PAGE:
Having used everything from big shoulder mounted 3 tube eng cams down to GoPros over the years, I have reached a level of solo and two person filming that enables me to work with multi cameras without missing anything. Bear in mind that weddings involve constantly and fast changing scenes and situations both with lighting and location. Aspiring film makers tend to move into weddings to earn some money as a perceived easy option, but often find that the difference in genres is not straight forward. Successful wedding video production is a skill that is developed with experience, some become good at it some don't or become frustrated.

Every wedding videographer's choice of equipment is very personal and mine works perfectly for myself and my wife, whereas Peter works very differently and comes from a photographic background with a wide range of DSLR lenses and cameras available. It works for him, so is right for him.

I have received a bit of stick here in the past for my choice of equipment, although I have noticed many others now using a not so different approach. For a typical wedding, I have 3 Panasonic FZ1000 cameras, which are very fast and easy to use, but still have manual overrides when required. I find the automatics are very good and use them as much as possible to avoid missing quick events that can happen in seconds. The purists may frown at the idea of automatic settings, but if they work well I use them. The only drawbacks I find with the Pannys is the 29min maximum continuous filming limit, the focus variations that sometimes happen when zooming and the lack of a slow zoom. The time limit is rarely a problem as I can cover the 2 second stop and start with a different angle camera. That is rare though apart from a long church service or speechesI avoid zooms anyway unless completely neccesary and it is only the initial start that has the problem. I also have an app to remotely control the Pannys if needed for locked off shots. The lens on the cams is 24-400mm, f2.8-4.0, so no lens change is needed which is a great time saver. For darker venues in the evening, I just use a LED light on the camera which tends to be only needed in very low light. The Pannys also have a Rode video mic on each, with a dead cat fluffy wind absorber rather than the supplied foam break. I also love the fully rotatable LED screen on the camera, which allows me to take low level and high level shots whilst still seeing the screen clearly. I have been using the same cameras since they first came out about 6 years ago with zero problems and still highly rate the colour rendition, picture clarity and the battery life.

I also carry a Panasonic HC-VX870 which is a 4K handycam with no recording time limit. Very lightweight and easy to clamp or put on a lightweight stand. I even clamp it on the main tripod occasionally with the main cam if space is really tight. I also always take a couple of Yi 4K GoPro clones which I have used reliably for about 3 years. They will run for an hour continuously, can be remotely controlled from my phone and can be put anywhere discreetly. I carry a couple of suction pad mounts for glass surfaces, and various mini tripods, clamps and mounts. I even sometimes just rest them on something. They saved the day recently at a wedding where there was absolutely no room to stand the registrar side of the couple. I mounted the two Yi cams on a mirror on the wall and on a lightweight stand. Zooms and pans were done at the editing stage and mixed in with back shots from the main cam. The couple couple were absolutely delighted. The Yis also work well for quick walk around shots on a Zhiyun hand held mini crane, which can also be mounted on a stand and remote controlled for pan and tilt with a remote. I have used it before for following the couple as they walk past down the aisle.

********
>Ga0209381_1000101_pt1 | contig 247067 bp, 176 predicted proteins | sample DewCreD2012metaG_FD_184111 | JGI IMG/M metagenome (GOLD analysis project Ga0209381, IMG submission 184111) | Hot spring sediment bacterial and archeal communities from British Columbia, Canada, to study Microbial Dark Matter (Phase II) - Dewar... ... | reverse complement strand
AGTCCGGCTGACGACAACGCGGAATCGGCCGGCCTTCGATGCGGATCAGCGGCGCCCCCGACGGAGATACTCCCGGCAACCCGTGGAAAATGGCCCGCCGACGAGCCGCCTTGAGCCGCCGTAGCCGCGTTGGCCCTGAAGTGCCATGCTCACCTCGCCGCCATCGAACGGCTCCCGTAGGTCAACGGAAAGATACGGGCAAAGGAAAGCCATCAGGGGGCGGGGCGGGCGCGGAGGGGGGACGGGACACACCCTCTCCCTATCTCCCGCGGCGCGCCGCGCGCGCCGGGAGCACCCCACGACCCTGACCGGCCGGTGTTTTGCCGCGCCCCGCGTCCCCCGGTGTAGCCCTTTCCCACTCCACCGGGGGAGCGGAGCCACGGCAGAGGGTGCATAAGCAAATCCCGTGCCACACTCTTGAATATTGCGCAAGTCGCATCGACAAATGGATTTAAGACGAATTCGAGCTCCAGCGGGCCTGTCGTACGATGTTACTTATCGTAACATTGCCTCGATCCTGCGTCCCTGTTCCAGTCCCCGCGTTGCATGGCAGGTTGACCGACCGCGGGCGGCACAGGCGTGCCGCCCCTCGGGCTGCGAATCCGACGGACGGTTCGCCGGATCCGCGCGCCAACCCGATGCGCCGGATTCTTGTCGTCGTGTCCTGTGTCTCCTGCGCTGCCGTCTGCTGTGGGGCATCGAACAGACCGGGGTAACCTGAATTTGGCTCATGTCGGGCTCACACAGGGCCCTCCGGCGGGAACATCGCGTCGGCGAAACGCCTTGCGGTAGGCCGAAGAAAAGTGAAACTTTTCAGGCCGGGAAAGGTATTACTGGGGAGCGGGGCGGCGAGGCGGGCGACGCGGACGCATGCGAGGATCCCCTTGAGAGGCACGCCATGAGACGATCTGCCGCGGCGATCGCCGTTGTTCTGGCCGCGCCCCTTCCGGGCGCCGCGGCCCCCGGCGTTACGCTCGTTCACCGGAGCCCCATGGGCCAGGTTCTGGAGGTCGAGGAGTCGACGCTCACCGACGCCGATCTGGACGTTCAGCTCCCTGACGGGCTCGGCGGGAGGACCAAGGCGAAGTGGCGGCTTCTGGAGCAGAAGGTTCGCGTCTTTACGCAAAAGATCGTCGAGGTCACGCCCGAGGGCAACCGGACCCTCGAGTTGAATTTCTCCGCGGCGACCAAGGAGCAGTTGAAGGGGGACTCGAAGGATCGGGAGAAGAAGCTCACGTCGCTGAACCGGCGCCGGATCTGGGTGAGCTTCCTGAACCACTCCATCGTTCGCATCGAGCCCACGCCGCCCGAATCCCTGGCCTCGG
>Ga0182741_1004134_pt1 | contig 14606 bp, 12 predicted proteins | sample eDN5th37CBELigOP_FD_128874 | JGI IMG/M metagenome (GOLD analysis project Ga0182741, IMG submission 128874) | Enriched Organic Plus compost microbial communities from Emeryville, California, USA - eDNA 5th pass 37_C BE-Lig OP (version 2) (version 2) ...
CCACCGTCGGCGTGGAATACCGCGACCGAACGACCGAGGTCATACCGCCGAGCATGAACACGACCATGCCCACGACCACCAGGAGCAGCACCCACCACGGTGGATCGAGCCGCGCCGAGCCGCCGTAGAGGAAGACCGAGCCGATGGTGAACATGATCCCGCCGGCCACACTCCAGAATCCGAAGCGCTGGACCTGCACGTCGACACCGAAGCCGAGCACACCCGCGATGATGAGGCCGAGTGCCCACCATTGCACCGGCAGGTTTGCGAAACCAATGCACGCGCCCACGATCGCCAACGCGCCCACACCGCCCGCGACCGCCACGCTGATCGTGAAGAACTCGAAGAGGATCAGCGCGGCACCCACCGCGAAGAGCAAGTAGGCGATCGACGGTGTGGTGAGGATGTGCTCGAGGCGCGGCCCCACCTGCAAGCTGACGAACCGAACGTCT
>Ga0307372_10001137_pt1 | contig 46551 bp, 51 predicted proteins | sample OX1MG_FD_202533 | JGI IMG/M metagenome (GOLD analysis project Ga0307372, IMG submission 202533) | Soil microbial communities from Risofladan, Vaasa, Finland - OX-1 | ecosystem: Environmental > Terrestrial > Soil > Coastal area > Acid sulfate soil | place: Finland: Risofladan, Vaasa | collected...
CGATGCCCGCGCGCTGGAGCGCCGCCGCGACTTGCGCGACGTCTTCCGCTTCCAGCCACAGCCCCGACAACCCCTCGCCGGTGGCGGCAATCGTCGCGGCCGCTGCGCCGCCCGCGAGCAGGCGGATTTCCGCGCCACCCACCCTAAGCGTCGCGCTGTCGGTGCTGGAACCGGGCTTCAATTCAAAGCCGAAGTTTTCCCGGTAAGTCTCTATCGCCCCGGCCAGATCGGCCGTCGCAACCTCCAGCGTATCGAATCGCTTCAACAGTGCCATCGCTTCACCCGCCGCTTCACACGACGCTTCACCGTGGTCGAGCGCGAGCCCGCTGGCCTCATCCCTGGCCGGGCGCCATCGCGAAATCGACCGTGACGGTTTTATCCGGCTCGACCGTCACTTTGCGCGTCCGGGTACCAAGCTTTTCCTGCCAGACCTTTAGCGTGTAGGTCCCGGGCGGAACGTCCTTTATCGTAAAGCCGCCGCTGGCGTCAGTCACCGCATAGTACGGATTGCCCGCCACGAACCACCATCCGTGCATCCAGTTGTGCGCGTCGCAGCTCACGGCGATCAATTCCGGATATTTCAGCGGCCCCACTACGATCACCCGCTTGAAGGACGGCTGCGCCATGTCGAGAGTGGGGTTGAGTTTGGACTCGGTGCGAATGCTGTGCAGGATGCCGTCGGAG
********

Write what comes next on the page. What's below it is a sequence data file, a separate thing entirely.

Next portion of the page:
Audio is recorded of course on all cams through the Rode mics as a backup and ambient, but the main audio on a Zoom H1 or Sony ICD-PX333s of which I have 3 with lavs. All have been totally reliable for several years. I NEVER rely on venue, church or DJ audio outputs, although I may record them as a backup. Unlike US weddings, there is rarely anyone who has a clue on how to set up a PA system. At my last wedding on Jan 2nd, the top table used the house PA system until the mic battery ran out after about 6 minutes, with no replacement available! Although I also have 2 portable wireless mic systems available, I never use them at weddings because they take longer to set up and can have drop out and interference problems.

As I said, purely my own preferences to enable me to work quickly and efficiently. Finally, we were exhibiting at a wedding show yesterday and several visitors and one other videographer remarked on the high quality of our video, that justifies that both the equipment we are using and the way we work is successful for us.

Roger
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Old January 13th, 2020, 12:55 PM   #21
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Re: Wedding Set Up

"Unlike US weddings, there is rarely anyone who has a clue on how to set up a PA system"
I do not do any wedding work, but most of hotel ballrooms and other 'event' venues I've encountered are staffed by idiots. Even the midtown hotels in Manhattan.